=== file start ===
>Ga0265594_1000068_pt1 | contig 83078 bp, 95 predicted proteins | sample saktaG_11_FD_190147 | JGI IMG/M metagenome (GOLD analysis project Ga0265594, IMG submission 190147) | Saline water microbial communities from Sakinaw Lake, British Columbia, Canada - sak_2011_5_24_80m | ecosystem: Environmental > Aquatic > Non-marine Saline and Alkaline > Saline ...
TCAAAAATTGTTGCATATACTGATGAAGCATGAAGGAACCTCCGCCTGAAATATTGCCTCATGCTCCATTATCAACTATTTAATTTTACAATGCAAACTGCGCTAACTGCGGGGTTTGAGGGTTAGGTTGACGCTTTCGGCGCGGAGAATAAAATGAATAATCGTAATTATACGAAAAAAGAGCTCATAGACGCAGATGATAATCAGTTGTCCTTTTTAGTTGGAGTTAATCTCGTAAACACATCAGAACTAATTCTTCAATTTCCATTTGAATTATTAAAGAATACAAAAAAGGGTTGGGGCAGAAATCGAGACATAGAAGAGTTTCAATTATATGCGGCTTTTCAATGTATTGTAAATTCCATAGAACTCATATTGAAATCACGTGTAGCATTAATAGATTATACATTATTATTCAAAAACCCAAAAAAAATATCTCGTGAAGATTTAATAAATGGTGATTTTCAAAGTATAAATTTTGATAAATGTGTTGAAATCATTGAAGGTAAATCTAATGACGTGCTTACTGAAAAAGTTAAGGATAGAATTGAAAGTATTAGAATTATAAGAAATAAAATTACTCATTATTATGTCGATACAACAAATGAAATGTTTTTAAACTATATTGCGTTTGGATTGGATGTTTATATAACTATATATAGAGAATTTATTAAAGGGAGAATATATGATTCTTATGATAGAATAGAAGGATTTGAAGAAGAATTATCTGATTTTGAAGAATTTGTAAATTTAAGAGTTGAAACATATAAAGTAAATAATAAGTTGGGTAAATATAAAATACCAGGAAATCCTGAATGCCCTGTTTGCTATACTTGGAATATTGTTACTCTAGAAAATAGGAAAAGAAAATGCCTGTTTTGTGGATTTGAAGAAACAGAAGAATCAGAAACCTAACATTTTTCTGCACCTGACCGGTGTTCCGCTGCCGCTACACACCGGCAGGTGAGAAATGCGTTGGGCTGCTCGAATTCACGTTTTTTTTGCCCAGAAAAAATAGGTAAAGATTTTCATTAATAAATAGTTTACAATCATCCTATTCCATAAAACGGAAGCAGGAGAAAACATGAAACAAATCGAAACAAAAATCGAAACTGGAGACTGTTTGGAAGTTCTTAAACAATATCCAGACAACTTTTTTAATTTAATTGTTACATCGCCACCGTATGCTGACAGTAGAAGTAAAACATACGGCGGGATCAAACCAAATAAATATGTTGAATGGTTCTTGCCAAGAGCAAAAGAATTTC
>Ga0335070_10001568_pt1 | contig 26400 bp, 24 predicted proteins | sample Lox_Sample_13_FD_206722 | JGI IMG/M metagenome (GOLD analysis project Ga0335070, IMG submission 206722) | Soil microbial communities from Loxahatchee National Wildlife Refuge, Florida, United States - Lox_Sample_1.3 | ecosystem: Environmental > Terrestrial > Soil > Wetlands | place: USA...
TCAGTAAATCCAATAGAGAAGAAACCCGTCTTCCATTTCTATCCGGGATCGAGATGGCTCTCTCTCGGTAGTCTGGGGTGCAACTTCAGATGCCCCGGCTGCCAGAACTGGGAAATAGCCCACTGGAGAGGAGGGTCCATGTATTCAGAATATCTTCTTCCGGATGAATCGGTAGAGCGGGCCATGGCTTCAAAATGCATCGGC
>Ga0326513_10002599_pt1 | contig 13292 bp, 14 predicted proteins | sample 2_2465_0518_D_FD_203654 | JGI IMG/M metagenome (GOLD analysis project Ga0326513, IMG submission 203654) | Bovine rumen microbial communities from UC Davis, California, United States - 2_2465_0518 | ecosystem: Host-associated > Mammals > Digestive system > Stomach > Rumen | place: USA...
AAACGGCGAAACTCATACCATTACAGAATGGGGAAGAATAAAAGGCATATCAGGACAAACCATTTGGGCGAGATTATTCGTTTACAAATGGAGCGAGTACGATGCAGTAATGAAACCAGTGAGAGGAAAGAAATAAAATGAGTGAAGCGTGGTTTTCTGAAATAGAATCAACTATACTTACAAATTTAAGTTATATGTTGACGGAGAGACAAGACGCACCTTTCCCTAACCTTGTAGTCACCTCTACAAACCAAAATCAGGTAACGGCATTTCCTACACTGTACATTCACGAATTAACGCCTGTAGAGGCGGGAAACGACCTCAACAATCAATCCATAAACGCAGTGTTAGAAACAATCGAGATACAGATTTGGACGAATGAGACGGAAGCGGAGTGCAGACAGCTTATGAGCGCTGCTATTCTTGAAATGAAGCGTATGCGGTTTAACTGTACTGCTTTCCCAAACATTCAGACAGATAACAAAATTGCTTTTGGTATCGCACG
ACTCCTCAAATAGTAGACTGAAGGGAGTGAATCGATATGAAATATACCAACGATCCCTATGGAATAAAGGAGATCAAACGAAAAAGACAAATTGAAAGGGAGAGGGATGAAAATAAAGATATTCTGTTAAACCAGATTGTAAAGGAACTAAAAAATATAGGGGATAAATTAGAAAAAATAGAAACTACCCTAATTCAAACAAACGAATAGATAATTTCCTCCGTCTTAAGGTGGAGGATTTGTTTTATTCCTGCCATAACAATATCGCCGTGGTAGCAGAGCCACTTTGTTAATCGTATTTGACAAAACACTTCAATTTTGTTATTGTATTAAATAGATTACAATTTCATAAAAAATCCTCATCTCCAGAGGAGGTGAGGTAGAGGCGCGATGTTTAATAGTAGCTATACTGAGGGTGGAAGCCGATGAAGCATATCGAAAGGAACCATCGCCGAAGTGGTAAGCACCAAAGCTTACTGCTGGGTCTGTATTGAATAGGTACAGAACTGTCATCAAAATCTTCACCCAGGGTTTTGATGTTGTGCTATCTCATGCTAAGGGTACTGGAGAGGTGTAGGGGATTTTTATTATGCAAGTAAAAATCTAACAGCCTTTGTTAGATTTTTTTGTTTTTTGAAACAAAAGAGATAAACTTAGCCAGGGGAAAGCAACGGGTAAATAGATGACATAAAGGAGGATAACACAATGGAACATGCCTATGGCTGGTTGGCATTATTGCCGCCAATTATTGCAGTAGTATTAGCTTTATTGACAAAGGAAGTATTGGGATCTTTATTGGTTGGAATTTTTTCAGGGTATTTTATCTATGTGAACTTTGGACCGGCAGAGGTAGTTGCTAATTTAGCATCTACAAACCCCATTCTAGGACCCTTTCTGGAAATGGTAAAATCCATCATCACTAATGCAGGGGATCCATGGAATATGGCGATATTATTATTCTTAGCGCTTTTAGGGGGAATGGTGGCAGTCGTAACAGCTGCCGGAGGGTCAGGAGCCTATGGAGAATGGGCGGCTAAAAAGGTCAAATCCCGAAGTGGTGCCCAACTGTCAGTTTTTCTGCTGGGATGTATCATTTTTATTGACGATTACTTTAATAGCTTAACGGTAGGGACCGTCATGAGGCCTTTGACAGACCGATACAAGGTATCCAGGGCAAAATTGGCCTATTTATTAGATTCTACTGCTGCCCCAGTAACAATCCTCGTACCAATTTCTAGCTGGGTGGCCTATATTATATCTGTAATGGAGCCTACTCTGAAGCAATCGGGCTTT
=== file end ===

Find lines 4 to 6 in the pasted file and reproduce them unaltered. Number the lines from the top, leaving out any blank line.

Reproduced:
TCAGTAAATCCAATAGAGAAGAAACCCGTCTTCCATTTCTATCCGGGATCGAGATGGCTCTCTCTCGGTAGTCTGGGGTGCAACTTCAGATGCCCCGGCTGCCAGAACTGGGAAATAGCCCACTGGAGAGGAGGGTCCATGTATTCAGAATATCTTCTTCCGGATGAATCGGTAGAGCGGGCCATGGCTTCAAAATGCATCGGC
>Ga0326513_10002599_pt1 | contig 13292 bp, 14 predicted proteins | sample 2_2465_0518_D_FD_203654 | JGI IMG/M metagenome (GOLD analysis project Ga0326513, IMG submission 203654) | Bovine rumen microbial communities from UC Davis, California, United States - 2_2465_0518 | ecosystem: Host-associated > Mammals > Digestive system > Stomach > Rumen | place: USA...
AAACGGCGAAACTCATACCATTACAGAATGGGGAAGAATAAAAGGCATATCAGGACAAACCATTTGGGCGAGATTATTCGTTTACAAATGGAGCGAGTACGATGCAGTAATGAAACCAGTGAGAGGAAAGAAATAAAATGAGTGAAGCGTGGTTTTCTGAAATAGAATCAACTATACTTACAAATTTAAGTTATATGTTGACGGAGAGACAAGACGCACCTTTCCCTAACCTTGTAGTCACCTCTACAAACCAAAATCAGGTAACGGCATTTCCTACACTGTACATTCACGAATTAACGCCTGTAGAGGCGGGAAACGACCTCAACAATCAATCCATAAACGCAGTGTTAGAAACAATCGAGATACAGATTTGGACGAATGAGACGGAAGCGGAGTGCAGACAGCTTATGAGCGCTGCTATTCTTGAAATGAAGCGTATGCGGTTTAACTGTACTGCTTTCCCAAACATTCAGACAGATAACAAAATTGCTTTTGGTATCGCACG